The reindeer (known as caribou in North America) is a deer from the Arctic and Subarctic. It is unique in that both its genders grow antlers. The hunting of wild reindeer and herding of semi-domesticated reindeer (for meat, hides, antlers, milk and transportation) are significant to several Arctic and Subarctic peoples.
Originally, the reindeer was found in Scandinavia, eastern Europe, Russia, Mongolia, and northern China north of the 50th latitude. In North America, it was found in Canada, Alaska, and the northern conterminous USA from Washington to Maine. In the 19th century, it was apparently still present in southern Idaho. It also occurred naturally on Sakhalin, Greenland, and probably even in historical times in Ireland.
Today, wild reindeer have disappeared from many areas within this large range, especially from the southernmost locations. Large populations of wild reindeer are still found in Scandinavia, Siberia, Greenland, Alaska, and Canada.
Typical shoulder height is from 85-150cm (33-59in).
Reindeer have specialized noses that dramatically increase the surface area within the nostrils. Incoming cold air is warmed by the animal’s body heat before entering the lungs, and water is condensed from the expired air and captured before the deer’s breath is exhaled, used to moisten dry incoming air and possibly absorbed into the blood through membranes.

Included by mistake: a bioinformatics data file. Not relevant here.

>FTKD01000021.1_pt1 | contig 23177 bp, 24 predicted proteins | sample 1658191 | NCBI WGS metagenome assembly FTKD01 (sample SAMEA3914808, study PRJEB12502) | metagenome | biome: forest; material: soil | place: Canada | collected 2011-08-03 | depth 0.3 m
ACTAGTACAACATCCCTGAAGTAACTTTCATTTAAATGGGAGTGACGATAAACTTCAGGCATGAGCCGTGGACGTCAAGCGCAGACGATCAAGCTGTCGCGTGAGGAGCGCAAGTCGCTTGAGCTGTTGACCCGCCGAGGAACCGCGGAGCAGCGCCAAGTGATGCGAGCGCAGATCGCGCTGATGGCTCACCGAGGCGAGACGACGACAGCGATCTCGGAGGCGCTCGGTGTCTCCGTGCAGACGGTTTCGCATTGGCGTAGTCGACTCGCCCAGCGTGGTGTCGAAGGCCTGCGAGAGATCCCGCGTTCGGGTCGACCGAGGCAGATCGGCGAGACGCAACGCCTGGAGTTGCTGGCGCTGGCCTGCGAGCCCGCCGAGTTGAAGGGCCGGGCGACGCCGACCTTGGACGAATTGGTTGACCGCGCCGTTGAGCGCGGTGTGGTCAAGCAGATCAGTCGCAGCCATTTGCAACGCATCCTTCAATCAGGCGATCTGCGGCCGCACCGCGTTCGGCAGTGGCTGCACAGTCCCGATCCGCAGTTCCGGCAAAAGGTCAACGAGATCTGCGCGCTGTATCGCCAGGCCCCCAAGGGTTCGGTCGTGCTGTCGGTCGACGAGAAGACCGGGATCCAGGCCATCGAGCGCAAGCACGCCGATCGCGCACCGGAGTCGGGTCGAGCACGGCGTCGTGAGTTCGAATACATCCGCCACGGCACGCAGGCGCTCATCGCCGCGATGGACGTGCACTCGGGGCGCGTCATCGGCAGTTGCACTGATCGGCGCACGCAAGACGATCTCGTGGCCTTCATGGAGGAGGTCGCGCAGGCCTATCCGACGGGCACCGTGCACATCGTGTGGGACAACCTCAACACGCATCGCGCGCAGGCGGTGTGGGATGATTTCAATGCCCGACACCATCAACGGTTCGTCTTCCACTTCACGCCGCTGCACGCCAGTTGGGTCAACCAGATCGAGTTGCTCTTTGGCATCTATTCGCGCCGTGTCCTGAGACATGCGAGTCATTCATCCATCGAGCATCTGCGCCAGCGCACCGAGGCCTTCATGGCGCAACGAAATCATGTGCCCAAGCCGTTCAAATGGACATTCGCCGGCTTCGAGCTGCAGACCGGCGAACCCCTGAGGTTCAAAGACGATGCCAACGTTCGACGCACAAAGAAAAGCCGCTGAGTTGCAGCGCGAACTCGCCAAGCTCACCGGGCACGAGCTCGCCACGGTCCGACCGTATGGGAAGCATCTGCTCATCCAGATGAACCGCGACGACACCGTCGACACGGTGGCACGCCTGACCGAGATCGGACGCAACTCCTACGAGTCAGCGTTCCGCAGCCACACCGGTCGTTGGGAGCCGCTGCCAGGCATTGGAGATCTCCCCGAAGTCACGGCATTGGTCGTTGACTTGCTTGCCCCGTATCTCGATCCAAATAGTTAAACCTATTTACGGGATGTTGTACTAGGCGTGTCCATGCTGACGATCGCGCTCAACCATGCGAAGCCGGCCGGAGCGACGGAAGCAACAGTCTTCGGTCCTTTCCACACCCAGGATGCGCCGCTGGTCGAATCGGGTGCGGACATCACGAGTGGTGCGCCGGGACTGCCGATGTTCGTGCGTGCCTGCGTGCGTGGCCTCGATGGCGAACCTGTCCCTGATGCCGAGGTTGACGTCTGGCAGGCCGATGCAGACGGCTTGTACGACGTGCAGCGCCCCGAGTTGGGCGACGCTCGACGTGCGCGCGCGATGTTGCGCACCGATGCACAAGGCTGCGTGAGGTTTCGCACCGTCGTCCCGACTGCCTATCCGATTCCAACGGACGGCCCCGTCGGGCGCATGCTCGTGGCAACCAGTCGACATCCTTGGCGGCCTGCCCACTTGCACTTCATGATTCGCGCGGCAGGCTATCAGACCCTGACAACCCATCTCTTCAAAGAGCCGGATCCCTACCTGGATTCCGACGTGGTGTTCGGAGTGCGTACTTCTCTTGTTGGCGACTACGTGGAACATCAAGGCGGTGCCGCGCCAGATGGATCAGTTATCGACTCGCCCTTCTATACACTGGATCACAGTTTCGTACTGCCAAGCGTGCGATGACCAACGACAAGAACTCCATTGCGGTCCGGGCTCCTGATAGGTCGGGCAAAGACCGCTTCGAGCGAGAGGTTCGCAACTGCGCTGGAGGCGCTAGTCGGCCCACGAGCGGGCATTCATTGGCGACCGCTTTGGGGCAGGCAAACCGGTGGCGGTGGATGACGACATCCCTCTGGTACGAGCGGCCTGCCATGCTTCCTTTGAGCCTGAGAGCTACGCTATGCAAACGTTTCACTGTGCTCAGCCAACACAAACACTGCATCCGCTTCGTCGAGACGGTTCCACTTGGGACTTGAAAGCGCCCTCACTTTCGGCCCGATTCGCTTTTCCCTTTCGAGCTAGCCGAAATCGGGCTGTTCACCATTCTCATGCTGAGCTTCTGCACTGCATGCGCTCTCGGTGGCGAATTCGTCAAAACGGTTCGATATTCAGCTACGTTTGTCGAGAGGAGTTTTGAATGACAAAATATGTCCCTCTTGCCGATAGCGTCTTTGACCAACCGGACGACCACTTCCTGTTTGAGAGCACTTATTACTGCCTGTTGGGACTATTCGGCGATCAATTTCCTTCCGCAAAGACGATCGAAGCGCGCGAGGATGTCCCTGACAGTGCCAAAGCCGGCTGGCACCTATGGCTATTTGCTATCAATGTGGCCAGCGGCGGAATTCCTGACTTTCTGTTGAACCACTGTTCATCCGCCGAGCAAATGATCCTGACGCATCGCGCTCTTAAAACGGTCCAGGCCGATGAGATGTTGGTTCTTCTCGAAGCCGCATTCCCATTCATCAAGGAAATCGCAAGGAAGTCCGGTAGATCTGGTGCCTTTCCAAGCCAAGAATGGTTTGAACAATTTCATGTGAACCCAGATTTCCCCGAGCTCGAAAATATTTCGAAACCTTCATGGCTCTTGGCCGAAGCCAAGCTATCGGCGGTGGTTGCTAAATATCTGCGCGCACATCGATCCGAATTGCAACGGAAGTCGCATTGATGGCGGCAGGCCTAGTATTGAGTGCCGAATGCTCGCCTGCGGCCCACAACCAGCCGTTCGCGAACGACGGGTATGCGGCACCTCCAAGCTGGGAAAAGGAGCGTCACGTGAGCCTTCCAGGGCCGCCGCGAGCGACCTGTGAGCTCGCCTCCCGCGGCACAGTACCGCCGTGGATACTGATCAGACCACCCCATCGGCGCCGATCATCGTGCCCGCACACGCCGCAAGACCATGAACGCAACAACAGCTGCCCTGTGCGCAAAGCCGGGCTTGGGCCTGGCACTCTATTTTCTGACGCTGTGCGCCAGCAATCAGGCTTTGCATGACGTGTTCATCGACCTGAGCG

Reindeer hooves adapt to the season: in the summer, when the tundra is soft and wet, the footpads become sponge-like and provide extra traction. In the winter, the pads shrink and tighten, exposing the rim of the hoof, which cuts into the ice and crusted snow to keep it from slipping. This also enables them to dig down (known as “cratering”) through the snow to their favourite food, a lichen known as reindeer moss. The knees of many species of reindeer are adapted to produce a clicking sound as they walk.
- The Reindeer on Wikipedia
- Caribou on National Geographic
- Reindeer on the BBC
- The Cairngorm Reindeer Herd (Britain’s only reindeer herd)